That’s about to change.
Restaurants and businesses are now on notice to stop the nightly ritual of hosing down sidewalks and floor mats, and lawns and cars must be left to brown and be dirty, with fines of up to $500 for violators.
City officials still aren’t sure who has the authority to levy fines, or if neighbors will be expected to monitor each other’s water use and report scofflaws to authorities (nor is the exact “authority” in charge clear, either). But, that’s just the beginning.
If the current California drought – already the worst dry spell in a generation – continues or worsens, The City could see its public bathrooms closed, water for public gardens and community farms shut off, and streets left to fester in filth.
These worst-case scenarios sound far-fetched and better suited for a disaster zone than one of the county’s richest and most expensive cities.
Yet they are being pondered by city officials -- should water use restrictions be increased significantly after another dry winter -- according to documents and interviews.
The state is now in its seventh month of an official drought emergency, after three straight very dry years (including, according to some metrics, the driest water-year on record).
Mayor Ed Lee in February asked everyone in The City – city workers, visitors, and homes and businesses – to reduce their water consumption by ten percent.
Gov. Jerry Brown went one step further, urging all Californians to cut water use by 20 percent.
Instead, the state consumed more water, the State Water Resources Control Board announced last week.
In San Francisco, water was been cut by more than 10 million gallons a day this summer following a free-flowing spring that led officials to warn of the possibility of mandatory use restrictions, with attendant penalties and fines.
But fueled by an 8 percent increase in Southern California, where the majority of the state’s 38 million people live, the state used 1 percent more water in the first half of 2014 despite significant reductions in the Bay Area and in The City.
In response, regulators on Tuesday approved fines of up to $500 for urban water users who spray down sidewalks, wash cars without a shutoff nozzle-equipped hose and water gardens so excessively to cause runoff.
There were fears that those restrictions would extend to The City’s street cleaners, like the Department of Public Works crews who last year steam-cleaned human waste off of city streets 8,000 times.
However, The City asked for, and received, an exemption to keep washing streets for “public health” considerations, said Tyrone Jue, a spokesman for the San Francisco Public Utilities Commission, which manages the water supply.
By Aug. 1, the SFPUC hopes to figure out if it has the authority to issue fines to water scofflaws. Repeated warnings will likely precede any fine, Jue said.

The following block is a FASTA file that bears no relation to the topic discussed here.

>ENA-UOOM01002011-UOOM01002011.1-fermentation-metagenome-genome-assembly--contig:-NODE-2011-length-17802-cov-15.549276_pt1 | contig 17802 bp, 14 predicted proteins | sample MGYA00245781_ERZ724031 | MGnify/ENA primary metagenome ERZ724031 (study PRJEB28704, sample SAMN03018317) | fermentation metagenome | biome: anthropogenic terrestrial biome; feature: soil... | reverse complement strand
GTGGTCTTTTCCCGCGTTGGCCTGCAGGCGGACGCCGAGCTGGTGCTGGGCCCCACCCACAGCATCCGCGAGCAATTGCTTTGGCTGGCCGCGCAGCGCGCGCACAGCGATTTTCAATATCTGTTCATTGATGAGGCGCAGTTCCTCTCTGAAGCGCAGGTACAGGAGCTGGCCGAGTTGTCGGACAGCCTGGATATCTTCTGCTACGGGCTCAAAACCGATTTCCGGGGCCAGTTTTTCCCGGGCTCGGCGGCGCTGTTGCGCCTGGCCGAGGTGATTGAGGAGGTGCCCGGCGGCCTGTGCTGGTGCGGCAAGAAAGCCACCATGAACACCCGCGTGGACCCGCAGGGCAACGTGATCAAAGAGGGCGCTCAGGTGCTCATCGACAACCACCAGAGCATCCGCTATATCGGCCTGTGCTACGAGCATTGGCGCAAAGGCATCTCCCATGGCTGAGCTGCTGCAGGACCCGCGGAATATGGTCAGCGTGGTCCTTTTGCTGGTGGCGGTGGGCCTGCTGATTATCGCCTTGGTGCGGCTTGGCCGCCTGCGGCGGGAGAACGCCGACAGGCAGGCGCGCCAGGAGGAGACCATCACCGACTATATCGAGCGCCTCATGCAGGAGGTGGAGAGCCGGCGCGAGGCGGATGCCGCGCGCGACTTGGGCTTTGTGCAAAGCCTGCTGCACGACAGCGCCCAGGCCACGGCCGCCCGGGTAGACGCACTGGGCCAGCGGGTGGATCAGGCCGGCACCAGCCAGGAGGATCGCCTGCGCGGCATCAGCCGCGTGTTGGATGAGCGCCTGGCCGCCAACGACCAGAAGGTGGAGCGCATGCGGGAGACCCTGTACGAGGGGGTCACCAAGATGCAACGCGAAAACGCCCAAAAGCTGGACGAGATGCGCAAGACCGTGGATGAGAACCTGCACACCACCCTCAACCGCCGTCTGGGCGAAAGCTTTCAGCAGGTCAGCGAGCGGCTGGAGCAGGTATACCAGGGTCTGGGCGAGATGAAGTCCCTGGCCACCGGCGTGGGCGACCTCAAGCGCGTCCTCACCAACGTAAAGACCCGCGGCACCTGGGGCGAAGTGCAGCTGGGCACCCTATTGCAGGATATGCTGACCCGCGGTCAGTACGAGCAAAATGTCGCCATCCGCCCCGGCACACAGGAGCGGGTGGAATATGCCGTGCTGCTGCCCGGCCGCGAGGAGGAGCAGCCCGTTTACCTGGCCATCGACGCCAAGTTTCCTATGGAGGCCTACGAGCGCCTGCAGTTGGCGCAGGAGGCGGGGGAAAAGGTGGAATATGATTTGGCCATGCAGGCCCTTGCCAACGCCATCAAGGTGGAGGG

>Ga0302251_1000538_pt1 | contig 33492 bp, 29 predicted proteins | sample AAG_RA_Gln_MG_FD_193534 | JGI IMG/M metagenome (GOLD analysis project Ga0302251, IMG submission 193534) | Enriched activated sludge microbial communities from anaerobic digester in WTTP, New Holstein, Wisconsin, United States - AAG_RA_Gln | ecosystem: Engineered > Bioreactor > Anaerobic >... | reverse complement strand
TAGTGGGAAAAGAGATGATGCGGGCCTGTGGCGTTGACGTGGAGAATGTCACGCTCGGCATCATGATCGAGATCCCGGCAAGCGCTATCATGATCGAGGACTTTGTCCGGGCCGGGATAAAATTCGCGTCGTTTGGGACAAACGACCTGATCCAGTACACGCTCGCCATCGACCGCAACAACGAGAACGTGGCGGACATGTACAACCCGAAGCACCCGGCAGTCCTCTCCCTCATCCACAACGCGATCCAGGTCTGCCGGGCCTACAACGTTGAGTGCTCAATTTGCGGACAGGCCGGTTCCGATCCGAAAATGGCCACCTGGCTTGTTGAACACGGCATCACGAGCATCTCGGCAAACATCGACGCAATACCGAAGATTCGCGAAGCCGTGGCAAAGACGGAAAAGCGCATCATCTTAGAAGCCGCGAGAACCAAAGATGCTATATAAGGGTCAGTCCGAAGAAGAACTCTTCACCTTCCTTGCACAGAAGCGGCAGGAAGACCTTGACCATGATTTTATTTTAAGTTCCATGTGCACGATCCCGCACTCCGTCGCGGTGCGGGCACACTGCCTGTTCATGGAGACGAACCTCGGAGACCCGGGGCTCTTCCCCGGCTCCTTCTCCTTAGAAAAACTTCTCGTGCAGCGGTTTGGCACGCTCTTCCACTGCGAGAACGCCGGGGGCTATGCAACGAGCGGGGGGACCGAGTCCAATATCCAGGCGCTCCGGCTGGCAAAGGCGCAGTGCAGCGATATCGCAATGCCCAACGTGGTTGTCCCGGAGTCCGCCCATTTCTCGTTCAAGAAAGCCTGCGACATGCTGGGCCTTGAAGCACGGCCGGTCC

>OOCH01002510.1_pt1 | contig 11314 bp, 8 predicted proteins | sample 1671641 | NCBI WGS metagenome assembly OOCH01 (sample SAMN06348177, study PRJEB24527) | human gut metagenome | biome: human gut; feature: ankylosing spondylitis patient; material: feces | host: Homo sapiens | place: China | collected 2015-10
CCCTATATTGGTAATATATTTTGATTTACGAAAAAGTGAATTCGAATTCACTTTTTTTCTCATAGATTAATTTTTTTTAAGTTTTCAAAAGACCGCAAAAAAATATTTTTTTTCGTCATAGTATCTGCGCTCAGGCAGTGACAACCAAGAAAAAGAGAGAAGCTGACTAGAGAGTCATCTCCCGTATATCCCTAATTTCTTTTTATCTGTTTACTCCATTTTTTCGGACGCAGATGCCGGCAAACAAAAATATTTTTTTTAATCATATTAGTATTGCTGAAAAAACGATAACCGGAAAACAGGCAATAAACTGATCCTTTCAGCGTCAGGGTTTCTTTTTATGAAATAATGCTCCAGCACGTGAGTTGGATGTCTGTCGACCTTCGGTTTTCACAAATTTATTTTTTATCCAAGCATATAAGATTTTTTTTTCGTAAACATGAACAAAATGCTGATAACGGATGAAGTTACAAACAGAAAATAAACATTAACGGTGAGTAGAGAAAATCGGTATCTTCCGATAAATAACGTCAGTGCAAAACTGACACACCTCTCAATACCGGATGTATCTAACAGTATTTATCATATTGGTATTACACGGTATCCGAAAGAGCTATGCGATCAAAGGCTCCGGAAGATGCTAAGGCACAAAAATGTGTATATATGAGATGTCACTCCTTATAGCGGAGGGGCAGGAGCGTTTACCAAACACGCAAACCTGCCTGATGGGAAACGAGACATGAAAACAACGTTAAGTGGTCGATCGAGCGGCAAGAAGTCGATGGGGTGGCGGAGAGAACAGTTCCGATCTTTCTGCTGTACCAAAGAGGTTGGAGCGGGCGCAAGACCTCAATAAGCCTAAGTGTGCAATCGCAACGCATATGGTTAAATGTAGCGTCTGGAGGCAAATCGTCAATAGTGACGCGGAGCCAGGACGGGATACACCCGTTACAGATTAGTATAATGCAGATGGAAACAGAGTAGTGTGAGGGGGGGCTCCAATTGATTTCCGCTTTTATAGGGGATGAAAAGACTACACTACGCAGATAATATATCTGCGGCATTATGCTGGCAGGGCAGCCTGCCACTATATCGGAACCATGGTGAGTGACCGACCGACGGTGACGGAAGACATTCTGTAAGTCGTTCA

The City does have a supply of recycled wastewater available at its treatment plant in the Bayview neighborhood. Recycled water can be used without triggering use restrictions, Jue said, and that water’s currently being used in the Department of Public Works’s largest 9,000-gallon “flusher” trucks.
State health law, however, prevents recycled water from being used to clear sidewalks of filth.
DPW hit its 10 percent reduction goal this year. But “if the drought worsens, we are likely to see a dirtier City,” said Rachel Gordon, an agency spokeswoman. “We hope it doesn’t get to that point.”
Worse-case scenarios would significantly change life in The City, possibly to the detriment of public health.
The City’s biggest municipal water users – the airport, Rec and Park, the Housing Authority and the PUC – haven’t yet met their ten percent reduction targets. Rec and Park, tasked with maintain The City’s varied and complicated green inventory, has cut water use only one percent.
In a June memo to Recreation and Park Department general manager Phil Ginsburg, park staffers outlined the measures that could be taken if water use restrictions became 20, 30 or even 50 percent.
Water could be cut off to Alemany Farm and community gardens, bathrooms could be shut down, and large, expensive areas of lawns – including just-planted turf in Civic Center and Marina Green – could be left to die.
Those are all worst-case scenarios still far away from reality, Ginsburg told The San Francisco Examiner. But with every dry day and every sprayed sidewalk, they become realer.
“We’re all learning the rain dance,” Gordon said.
San Francisco’s water users have cut their water consumption by about 10 million gallons a day, a decrease of more than ten percent from last year.
But Gov. Jerry Brown has asked Californians to cut water use even more, by 20 percent.
If mandatory water use restrictions of 20 percent or more are put into effect, cutting off water to community gardens, letting expensive lawns die and closing all bathrooms and sinks may be the only ways The City can meet the goal.
If water use restrictions get more severe, The City could be forced to:
*Stop washing streets and sidewalks;
*Close public bathrooms on Recreation and Park Department property, like in the Panhandle, Dolores Park, and Golden Gate Park;
*Shut off sinks in other public restrooms in buildings;
*Let turf brown-out at
-Civic Center (a recent $250,000 investment)
-Marina Green ($450,000)
*Cut off water to community gardens and Alemany Farms;
*Replant lawns with drought-tolerant Kikuyu grass, which is classified as an “invasive species.”
Sources: Recreation and Park Department, San Francisco Public Utilities Commission, Department of Public Works
Drought Memo to General Manager Phil Ginsburg on Further Measures: